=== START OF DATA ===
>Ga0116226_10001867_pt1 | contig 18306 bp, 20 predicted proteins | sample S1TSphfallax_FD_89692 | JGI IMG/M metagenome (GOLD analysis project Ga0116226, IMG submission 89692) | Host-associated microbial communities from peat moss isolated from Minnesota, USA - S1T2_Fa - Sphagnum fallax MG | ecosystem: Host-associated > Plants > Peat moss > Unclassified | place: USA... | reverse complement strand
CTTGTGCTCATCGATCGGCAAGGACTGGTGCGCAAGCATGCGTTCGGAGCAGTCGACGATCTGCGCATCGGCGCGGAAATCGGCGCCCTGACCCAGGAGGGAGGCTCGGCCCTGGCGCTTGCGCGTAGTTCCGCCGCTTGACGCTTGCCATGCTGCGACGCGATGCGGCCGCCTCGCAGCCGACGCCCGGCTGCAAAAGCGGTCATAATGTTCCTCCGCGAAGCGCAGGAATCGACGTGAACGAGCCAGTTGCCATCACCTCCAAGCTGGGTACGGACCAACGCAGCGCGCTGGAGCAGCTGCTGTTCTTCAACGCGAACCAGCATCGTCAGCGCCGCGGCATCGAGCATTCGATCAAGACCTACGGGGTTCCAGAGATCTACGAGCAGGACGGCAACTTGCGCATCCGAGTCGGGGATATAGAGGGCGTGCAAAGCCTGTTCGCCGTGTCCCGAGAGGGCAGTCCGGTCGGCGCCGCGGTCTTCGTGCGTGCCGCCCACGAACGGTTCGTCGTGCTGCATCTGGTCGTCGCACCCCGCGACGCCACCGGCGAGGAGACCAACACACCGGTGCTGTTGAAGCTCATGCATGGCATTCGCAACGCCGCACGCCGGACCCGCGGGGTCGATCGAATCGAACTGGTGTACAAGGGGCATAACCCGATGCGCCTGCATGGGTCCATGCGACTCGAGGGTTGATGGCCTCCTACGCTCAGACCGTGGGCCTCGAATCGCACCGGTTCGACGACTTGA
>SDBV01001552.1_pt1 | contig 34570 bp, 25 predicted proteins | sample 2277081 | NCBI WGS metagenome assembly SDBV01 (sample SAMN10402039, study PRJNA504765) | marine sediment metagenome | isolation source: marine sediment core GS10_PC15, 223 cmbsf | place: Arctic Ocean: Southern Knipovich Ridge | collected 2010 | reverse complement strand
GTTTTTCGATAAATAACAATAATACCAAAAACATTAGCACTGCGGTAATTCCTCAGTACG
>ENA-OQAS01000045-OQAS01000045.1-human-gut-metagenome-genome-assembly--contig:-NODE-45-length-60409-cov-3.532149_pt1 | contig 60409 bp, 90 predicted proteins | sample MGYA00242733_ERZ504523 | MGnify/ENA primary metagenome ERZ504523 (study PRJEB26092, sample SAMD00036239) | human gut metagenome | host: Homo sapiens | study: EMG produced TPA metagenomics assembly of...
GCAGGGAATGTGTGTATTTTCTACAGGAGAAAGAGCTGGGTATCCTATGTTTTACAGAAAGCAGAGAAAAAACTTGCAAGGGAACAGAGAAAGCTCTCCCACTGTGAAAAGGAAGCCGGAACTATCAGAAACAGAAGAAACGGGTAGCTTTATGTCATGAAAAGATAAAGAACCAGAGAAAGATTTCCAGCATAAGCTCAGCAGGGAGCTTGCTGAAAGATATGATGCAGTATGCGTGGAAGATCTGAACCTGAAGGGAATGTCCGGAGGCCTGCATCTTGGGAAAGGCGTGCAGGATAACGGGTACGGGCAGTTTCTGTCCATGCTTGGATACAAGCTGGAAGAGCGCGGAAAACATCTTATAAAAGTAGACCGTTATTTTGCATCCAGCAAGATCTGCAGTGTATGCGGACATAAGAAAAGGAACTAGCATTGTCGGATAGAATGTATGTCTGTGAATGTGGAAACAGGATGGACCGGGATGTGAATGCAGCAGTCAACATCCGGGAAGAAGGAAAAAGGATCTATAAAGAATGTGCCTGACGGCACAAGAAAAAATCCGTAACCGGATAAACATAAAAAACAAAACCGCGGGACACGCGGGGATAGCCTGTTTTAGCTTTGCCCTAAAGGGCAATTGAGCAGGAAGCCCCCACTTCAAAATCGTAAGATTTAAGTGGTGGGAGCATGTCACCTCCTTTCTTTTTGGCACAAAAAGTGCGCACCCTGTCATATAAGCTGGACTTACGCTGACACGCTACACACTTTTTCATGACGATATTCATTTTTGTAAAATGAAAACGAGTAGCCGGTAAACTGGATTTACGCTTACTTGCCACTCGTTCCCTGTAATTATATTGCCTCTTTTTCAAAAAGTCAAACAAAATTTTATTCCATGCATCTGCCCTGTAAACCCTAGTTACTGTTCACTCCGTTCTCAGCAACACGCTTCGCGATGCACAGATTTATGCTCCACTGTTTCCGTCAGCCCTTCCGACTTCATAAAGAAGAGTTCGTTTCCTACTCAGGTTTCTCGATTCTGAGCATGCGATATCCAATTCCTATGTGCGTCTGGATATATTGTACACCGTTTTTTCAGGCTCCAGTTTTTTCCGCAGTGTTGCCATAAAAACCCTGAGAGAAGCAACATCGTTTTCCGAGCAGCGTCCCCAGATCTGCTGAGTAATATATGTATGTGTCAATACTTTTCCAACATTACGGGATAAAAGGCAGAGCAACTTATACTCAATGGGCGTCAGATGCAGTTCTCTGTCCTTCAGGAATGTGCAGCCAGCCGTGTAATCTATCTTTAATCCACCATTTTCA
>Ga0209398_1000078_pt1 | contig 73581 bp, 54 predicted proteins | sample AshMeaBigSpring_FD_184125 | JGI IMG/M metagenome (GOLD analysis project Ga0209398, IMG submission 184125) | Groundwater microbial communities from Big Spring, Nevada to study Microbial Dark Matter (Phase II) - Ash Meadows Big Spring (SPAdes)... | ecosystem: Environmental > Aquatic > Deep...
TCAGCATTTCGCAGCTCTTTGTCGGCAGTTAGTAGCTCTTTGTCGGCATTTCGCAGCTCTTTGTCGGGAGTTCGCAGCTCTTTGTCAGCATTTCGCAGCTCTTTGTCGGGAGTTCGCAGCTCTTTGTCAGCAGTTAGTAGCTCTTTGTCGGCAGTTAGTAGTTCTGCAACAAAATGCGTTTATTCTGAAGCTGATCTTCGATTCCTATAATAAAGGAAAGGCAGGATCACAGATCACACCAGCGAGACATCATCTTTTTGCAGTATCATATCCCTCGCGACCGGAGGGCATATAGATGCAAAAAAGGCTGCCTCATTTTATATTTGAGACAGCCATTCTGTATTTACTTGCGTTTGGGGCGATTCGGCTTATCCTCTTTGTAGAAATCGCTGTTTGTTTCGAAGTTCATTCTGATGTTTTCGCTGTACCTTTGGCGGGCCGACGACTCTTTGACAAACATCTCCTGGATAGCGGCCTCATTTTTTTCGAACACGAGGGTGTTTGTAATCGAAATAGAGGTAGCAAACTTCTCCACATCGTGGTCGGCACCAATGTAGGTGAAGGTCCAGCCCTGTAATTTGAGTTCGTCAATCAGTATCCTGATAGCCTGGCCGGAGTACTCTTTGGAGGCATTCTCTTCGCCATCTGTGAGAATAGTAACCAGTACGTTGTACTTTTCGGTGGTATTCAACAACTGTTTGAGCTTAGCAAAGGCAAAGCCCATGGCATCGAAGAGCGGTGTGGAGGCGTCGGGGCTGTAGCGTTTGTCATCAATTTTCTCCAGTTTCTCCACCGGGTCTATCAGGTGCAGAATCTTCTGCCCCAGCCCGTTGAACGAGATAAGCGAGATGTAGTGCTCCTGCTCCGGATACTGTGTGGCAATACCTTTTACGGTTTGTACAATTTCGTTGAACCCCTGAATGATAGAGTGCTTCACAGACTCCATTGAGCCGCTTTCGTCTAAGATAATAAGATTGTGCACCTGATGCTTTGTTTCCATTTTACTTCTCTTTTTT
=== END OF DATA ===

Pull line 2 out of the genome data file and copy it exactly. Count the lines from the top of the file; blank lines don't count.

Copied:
CTTGTGCTCATCGATCGGCAAGGACTGGTGCGCAAGCATGCGTTCGGAGCAGTCGACGATCTGCGCATCGGCGCGGAAATCGGCGCCCTGACCCAGGAGGGAGGCTCGGCCCTGGCGCTTGCGCGTAGTTCCGCCGCTTGACGCTTGCCATGCTGCGACGCGATGCGGCCGCCTCGCAGCCGACGCCCGGCTGCAAAAGCGGTCATAATGTTCCTCCGCGAAGCGCAGGAATCGACGTGAACGAGCCAGTTGCCATCACCTCCAAGCTGGGTACGGACCAACGCAGCGCGCTGGAGCAGCTGCTGTTCTTCAACGCGAACCAGCATCGTCAGCGCCGCGGCATCGAGCATTCGATCAAGACCTACGGGGTTCCAGAGATCTACGAGCAGGACGGCAACTTGCGCATCCGAGTCGGGGATATAGAGGGCGTGCAAAGCCTGTTCGCCGTGTCCCGAGAGGGCAGTCCGGTCGGCGCCGCGGTCTTCGTGCGTGCCGCCCACGAACGGTTCGTCGTGCTGCATCTGGTCGTCGCACCCCGCGACGCCACCGGCGAGGAGACCAACACACCGGTGCTGTTGAAGCTCATGCATGGCATTCGCAACGCCGCACGCCGGACCCGCGGGGTCGATCGAATCGAACTGGTGTACAAGGGGCATAACCCGATGCGCCTGCATGGGTCCATGCGACTCGAGGGTTGATGGCCTCCTACGCTCAGACCGTGGGCCTCGAATCGCACCGGTTCGACGACTTGA